A randomized clinical trial of intraoral soft splints and palliative treatment for masticatory muscle pain

Edward Wright, Gary Anderson, Jofin Schulte

Research output: Contribution to journalArticlepeer-review

72 Scopus citations

Abstract

Thirty subjects seeking treatment for masticatory muscle pain at a university-based TMJ clinic were randomly assigned to soft-splint, palliative-treatment, and no-treatment groups. After 4 to 11 weeks of treatment, subjects were evaluated for changes from their base-line levels of symptoms, maximum pain-free opening, pain thresh-olds measured by a pressure algometer, and occlusal contacts. With the use of the multivariate analysis of variance and analysis of covariance, the results suggest that the soft-splint group had statis-tically significant improvement (V < .01), the palliative-treatment group had improvement that was not statistically significant, and the no-treatment group had a slight aggravation of symptoms. The soft-splint group had fewer occlusal contact changes assessed with shimstock compared to the palliative-treatment and no-treatment groups. The findings of this study suggest that the soft splint is an effective short-term treatment for reducing the signs and symptoms of masticatory muscle pain in patients, and the soft splint does not cause occlusal changes.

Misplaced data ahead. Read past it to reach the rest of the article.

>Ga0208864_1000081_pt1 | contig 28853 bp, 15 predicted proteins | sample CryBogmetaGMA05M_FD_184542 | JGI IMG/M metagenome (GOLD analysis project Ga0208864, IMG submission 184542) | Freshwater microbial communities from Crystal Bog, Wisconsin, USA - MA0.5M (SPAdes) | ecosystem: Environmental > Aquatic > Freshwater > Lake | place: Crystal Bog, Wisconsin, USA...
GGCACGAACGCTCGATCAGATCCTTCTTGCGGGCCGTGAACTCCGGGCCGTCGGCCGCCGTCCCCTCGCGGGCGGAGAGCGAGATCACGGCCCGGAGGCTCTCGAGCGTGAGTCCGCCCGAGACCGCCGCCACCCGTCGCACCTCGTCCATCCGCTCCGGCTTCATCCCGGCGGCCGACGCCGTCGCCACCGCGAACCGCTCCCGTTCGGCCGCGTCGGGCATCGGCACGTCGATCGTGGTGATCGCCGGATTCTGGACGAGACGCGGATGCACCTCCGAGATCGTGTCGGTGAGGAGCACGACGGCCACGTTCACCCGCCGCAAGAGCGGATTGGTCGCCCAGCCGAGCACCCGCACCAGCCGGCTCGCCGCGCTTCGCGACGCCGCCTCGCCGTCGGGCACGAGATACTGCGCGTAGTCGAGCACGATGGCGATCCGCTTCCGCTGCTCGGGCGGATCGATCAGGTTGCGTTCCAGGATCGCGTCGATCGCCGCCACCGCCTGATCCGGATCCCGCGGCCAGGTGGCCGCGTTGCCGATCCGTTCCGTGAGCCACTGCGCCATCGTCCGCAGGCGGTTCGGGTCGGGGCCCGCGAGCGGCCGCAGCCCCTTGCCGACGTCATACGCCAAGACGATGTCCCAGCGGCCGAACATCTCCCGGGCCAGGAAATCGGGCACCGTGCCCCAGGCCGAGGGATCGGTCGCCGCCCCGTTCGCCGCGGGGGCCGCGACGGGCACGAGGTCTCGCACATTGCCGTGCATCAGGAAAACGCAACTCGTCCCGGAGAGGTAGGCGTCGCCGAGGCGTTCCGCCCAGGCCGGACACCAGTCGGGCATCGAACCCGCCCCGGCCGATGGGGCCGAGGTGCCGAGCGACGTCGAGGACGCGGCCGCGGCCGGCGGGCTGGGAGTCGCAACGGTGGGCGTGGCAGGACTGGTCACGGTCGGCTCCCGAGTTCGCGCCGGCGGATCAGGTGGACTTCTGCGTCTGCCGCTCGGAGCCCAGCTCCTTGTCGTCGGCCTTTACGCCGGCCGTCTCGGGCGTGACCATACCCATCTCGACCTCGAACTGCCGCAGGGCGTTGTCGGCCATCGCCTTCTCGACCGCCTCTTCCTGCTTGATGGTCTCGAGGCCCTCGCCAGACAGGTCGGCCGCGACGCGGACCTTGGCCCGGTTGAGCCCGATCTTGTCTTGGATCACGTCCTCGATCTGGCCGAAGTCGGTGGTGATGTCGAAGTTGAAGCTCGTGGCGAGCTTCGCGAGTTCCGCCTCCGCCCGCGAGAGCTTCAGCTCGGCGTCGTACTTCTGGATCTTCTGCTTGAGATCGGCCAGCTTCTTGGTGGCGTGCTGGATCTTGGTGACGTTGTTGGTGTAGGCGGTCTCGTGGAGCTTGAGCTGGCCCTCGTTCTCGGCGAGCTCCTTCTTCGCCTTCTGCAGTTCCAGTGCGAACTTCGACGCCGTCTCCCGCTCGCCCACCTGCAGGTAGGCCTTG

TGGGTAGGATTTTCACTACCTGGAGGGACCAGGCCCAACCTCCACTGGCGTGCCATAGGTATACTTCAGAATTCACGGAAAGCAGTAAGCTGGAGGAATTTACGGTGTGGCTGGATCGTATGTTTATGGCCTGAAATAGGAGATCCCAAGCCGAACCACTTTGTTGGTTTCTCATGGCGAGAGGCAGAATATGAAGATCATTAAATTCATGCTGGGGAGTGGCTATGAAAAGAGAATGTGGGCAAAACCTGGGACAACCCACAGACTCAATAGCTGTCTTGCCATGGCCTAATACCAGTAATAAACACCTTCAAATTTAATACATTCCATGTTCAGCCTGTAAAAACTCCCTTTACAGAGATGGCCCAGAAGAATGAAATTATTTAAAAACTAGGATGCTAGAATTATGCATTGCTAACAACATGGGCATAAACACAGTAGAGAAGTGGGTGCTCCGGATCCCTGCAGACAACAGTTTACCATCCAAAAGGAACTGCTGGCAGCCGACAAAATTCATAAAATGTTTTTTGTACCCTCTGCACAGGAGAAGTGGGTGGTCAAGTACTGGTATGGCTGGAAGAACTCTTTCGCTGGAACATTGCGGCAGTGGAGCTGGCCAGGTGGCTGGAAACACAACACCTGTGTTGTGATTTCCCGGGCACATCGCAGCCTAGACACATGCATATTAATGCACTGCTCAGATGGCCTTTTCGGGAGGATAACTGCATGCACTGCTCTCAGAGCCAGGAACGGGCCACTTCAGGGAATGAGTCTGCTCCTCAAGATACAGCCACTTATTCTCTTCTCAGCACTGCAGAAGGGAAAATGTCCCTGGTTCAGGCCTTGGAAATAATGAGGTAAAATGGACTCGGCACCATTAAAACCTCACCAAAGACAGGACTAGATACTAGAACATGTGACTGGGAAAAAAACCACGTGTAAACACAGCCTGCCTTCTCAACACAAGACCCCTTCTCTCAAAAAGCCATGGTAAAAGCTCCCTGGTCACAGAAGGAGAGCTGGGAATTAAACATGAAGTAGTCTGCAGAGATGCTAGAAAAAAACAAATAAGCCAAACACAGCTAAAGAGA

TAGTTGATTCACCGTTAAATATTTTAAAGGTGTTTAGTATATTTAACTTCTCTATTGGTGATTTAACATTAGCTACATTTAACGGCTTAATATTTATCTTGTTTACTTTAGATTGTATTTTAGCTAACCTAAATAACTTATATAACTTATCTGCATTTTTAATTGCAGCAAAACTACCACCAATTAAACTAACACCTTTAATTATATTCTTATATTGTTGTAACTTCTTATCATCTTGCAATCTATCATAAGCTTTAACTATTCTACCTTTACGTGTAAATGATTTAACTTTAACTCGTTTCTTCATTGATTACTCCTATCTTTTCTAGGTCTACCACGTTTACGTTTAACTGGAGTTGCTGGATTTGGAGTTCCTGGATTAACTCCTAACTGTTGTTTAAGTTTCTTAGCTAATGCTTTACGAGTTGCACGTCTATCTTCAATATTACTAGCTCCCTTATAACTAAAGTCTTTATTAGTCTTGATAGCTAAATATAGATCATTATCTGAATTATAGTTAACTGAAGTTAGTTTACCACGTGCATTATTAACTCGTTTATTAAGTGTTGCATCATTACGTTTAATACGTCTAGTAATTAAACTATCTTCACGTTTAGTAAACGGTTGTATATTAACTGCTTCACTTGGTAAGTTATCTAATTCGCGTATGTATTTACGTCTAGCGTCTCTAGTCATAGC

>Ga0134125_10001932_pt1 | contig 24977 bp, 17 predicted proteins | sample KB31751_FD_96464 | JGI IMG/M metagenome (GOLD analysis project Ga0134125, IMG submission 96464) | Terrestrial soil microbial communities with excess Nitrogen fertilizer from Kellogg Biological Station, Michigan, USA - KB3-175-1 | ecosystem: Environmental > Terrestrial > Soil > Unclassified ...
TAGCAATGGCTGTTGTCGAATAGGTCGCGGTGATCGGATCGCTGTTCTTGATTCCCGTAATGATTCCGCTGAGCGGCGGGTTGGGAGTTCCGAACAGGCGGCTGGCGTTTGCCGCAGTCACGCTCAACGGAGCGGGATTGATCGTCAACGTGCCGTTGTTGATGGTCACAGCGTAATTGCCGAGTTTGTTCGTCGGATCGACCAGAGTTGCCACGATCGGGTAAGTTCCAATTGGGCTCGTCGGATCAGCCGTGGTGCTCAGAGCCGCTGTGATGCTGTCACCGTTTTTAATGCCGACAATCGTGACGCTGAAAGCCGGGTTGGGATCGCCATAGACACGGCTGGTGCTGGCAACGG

Original languageEnglish (US)
Pages (from-to)192-199
Number of pages8
JournalJournal of Oral and Facial Pain and Headache
Volume9
Issue number2
StatePublished - 1995
Externally publishedYes

Keywords

  • Myofascial pain
  • Palliative treatment
  • Selfcare
  • Soft splint
  • Splint
  • Temporomandibular disorders
  • Temporomandibular joint

ASJC Scopus subject areas

  • Dentistry (miscellaneous)
  • Clinical Neurology
  • Anesthesiology and Pain Medicine

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